So a crime that at first seems a rara avis reveals itself as the common gray sparrow of a disgruntled husband venting his rage on his wife and in-laws. What distinguishes it as “newsworthy,” beyond the scope of the tragedy and horror of the killings of innocent children and adults, are the theatrics: the Santa Claus suit, the Christmas Eve timing, the frightening Fun Fueler, almost a flame thrower, evoking the horrors of war.
In my recent book, Ceremonial Violence; A Psychological Explanation of School Shootings, I analyze 13 school rampage shootings, including the Columbine High School shooting, and describe how the offenders had in every case reached a point where they felt that they had no future and were ready to commit suicide, either literally, or socially, by killing others and being sentenced to a lifetime in prison. What distinguished them from other killers was their extreme and malignant narcissism; their enormous need for attention. They were, in common parlance, Drama Queens. J. L. Moreno, a psychiatrist who was a contemporary of Freud, had a particularly apt name for this. He called it “Act hunger,” the desire to go on stage—actually or metaphorically—and act out an inner conflict for all to see.
It is this need for attention that drives an individual who has nothing to lose to stage his violence as a ceremony: performing it in a public venue, in front of an audience, the larger the better; donning a costume that has symbolic meaning for him; choosing a significant date for the event (Columbine took place on April 20, Hitler’s birthday); and planning it with great care over a long period of time. Pardo planned out his shooting for at least six months. Through this ceremony, he hoped to add significance to his own crumbling life. In such a disturbed state of mind, it is easy to confuse significance with a few moments of fame or infamy.
Other recent adult rampage shootings have involved similar acts of ceremonial violence. On July 28, 2008, Jim Adkisson, an unemployed truck driver, entered the Tennessee Valley Unitarian Universalist Church during a youth group production of Annie and began shooting at attendees, killing two and wounding seven more. He claimed that Unitarian Universalism encouraged liberalism and liberals were ruining the country, but his real motivation was probably his hopelessness about the future, fed by a decade or more of failures: the failure of his marriage (his ex-wife was a member of the church where he had committed the shooting), his inability to find work, and the expiration of his food stamps.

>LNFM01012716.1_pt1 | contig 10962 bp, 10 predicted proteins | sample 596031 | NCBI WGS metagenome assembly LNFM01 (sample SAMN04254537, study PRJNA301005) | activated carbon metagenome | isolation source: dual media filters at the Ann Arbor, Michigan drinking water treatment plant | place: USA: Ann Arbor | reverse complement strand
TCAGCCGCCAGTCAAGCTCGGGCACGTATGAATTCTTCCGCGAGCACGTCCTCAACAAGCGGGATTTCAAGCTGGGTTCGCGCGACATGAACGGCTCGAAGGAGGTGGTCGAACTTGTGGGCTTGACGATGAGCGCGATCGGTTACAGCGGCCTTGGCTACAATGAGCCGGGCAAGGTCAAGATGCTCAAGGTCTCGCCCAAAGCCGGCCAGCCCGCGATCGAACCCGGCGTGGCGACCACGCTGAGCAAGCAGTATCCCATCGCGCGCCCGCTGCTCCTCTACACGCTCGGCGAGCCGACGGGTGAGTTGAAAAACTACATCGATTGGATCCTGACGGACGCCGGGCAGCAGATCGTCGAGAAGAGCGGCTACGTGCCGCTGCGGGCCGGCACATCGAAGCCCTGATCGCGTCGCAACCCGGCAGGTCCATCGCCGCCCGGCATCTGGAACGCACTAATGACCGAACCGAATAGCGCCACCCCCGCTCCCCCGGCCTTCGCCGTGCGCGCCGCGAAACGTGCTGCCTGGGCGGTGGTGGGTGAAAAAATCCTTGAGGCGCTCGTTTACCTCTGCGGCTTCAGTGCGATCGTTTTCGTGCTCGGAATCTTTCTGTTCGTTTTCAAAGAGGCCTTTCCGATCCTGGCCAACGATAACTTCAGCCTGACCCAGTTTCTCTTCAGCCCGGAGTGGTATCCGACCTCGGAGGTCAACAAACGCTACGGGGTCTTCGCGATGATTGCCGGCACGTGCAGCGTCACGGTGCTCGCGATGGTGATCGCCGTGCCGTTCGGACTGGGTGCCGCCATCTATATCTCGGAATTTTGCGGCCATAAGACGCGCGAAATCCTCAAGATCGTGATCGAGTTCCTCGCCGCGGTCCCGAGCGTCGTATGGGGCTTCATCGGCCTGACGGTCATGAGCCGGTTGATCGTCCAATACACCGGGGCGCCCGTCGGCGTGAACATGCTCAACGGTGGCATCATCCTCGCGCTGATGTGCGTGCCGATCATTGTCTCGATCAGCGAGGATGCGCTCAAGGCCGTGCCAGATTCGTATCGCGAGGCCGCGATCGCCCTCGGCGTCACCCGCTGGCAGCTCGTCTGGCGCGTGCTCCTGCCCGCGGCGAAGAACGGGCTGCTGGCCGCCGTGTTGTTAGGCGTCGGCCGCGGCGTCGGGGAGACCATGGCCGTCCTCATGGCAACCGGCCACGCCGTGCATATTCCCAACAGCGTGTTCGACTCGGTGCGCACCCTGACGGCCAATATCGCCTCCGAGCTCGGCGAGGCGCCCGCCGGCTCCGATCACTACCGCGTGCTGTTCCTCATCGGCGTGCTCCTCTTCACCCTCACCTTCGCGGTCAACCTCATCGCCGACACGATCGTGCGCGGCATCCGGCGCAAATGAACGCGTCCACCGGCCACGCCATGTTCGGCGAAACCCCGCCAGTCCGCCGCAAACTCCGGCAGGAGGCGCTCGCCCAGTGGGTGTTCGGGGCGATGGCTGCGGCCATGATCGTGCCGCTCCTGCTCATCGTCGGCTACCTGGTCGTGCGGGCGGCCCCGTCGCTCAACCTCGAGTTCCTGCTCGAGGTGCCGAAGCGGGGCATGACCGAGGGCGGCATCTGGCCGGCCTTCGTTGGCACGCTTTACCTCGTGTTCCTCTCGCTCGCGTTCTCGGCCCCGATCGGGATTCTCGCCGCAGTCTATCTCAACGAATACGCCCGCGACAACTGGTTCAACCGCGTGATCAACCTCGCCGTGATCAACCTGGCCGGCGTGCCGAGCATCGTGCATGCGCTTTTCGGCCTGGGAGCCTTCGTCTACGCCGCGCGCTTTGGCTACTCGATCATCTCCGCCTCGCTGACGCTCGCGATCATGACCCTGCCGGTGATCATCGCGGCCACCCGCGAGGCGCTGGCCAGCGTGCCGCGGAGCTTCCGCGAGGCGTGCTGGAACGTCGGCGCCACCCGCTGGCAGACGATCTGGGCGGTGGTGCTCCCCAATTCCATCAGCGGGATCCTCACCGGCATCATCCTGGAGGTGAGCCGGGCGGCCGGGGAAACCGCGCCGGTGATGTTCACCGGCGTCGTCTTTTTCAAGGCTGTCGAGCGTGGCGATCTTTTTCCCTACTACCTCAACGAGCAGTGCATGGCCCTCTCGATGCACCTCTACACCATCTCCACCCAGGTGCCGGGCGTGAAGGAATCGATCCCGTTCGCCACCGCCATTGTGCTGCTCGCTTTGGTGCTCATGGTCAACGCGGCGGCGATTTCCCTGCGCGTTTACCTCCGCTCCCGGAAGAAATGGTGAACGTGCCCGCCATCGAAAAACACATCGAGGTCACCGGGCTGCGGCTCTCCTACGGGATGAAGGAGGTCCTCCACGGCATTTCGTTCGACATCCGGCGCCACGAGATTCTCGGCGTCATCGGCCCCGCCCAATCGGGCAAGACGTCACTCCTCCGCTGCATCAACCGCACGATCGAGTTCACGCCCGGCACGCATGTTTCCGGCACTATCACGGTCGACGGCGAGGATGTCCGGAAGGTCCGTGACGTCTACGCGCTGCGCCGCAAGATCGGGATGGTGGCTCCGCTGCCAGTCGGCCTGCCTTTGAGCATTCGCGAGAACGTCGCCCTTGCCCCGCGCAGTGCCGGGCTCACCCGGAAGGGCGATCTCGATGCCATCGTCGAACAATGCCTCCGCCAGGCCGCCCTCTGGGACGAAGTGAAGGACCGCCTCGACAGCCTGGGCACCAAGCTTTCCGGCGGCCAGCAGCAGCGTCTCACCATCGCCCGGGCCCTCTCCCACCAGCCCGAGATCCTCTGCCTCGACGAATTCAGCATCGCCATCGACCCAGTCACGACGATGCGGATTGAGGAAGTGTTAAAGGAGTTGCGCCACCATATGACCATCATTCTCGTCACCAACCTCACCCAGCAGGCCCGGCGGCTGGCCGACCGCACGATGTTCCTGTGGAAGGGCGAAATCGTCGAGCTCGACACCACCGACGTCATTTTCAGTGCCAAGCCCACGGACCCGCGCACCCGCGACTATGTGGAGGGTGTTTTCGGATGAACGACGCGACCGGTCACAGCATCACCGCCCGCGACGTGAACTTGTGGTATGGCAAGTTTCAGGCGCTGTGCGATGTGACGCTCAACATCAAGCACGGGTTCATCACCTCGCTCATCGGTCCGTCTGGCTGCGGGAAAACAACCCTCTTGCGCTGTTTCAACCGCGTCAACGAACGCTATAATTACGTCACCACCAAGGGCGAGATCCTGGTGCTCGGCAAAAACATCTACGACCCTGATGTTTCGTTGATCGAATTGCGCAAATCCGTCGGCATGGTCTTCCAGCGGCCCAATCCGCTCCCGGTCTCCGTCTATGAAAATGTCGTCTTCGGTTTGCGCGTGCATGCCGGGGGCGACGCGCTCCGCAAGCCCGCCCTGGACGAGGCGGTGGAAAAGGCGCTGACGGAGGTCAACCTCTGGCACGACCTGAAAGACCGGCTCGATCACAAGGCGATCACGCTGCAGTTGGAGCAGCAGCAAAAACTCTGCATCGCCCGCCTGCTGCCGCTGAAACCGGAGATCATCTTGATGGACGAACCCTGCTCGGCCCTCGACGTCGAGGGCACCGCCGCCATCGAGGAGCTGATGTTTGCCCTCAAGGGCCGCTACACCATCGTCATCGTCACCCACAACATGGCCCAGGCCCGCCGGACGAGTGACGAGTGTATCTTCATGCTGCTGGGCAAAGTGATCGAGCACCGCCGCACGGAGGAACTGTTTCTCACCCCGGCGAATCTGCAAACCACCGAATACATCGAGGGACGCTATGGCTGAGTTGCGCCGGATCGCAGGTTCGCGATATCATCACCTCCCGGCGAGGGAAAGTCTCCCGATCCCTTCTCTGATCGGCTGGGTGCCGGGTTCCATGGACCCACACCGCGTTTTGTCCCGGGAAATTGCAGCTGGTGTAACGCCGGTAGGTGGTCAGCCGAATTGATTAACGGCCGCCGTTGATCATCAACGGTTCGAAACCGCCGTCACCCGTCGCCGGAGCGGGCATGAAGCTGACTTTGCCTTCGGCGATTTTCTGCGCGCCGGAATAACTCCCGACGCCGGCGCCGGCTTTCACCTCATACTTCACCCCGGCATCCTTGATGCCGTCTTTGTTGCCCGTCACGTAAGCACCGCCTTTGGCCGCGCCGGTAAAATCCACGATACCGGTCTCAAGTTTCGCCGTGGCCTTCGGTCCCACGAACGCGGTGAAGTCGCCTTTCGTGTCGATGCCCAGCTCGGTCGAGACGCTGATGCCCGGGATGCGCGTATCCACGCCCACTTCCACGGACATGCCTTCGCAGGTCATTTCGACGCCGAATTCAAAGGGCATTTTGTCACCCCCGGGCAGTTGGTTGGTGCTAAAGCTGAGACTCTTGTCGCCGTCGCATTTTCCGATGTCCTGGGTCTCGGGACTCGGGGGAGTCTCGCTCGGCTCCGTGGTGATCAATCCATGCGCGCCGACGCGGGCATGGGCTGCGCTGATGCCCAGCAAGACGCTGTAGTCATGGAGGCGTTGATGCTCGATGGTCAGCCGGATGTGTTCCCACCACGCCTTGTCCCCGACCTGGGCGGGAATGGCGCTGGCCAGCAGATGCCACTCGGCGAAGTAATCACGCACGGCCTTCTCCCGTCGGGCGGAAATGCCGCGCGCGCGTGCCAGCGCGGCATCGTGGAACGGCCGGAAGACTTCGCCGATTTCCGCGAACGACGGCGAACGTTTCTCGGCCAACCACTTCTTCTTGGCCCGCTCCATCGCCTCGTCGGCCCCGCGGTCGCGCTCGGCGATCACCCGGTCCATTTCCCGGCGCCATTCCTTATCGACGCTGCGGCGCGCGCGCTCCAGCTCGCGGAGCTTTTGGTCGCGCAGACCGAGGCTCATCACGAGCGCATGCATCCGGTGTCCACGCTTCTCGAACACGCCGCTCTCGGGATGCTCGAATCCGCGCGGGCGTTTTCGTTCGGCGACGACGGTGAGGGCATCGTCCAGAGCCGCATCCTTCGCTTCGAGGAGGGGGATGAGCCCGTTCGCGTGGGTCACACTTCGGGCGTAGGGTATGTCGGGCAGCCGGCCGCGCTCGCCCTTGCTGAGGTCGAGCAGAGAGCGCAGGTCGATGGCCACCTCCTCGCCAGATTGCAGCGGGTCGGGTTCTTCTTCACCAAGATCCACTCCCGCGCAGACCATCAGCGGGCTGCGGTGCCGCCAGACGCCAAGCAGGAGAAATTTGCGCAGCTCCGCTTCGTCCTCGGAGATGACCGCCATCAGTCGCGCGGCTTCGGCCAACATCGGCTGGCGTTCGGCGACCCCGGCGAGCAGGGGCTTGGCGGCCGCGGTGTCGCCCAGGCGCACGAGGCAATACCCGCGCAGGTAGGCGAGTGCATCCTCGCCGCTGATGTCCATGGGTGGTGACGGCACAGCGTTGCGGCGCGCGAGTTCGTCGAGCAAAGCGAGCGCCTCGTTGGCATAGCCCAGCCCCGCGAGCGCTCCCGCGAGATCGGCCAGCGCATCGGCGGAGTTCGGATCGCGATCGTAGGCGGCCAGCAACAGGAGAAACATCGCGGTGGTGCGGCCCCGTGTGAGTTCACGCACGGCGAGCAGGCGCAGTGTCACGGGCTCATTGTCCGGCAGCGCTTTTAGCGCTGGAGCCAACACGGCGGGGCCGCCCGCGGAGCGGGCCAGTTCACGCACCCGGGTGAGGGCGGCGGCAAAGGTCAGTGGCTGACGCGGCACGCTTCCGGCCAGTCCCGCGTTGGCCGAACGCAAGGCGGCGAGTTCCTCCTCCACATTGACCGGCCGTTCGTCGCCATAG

School rampage shooters differ from their adult counterparts in several ways. While the former always tell friends about their plans, Pardo and Adkisson both kept their plans to themselves. Adolescents are often egged on to commit shootings by other teens who harbor the same resentment against teachers and peers but whose ego strengths restrain them from self-destruction; older rampage shooters need no outside encouragement. A third difference is that teens—at least those who live in rural communities—commit their shootings in schools, because the school is the center of the community. Pardo chose a Christmas party at his in-laws’ home because he knew that the people who mattered to him would be there.
Because Santa and Christmas are powerful symbols of generosity, kindness, and peace on Earth, Pardo’s transforming them into symbols of menace and betrayal, unpredictability and violence, became a simple and powerful way of generating fear.
Which brings us full circle, back to that writer for EC comics who may have created the idea of the evil Santa (or more likely borrowed it from some prior work of pulp fiction), and the film company that turned it into a movie that gave Ruthie nightmares many long years ago. To attract attention and create horror, to turn familiar symbols on their heads. Make children’s dolls evil, turn clowns into killers, have an innocent mother give birth to a baby who turns out to be the Antichrist. I am not suggesting that Pardo ever saw Tales From the Crypt or any of the other evil Santa movies (although he might have), or that his crime was somehow caused by one of these movies—I am suggesting only that artists and killers sometimes drink from the same well.
Fast, Jonathan. Ceremonial Violence: A Psychological Explanation of School Shootings. New York: The Overlook Press, 2008.
Kernberg, O F. “A Psychoanalytic Classification of Character Pathology.” Journal of the American Psychoanalytic Association 18, no. 4 (October 1970): 800-22.
Moreno, J. L. The Essential Moreno: Writings on Psychodrama, Group Method and Spontaneity. Springer Pub Co, 1987.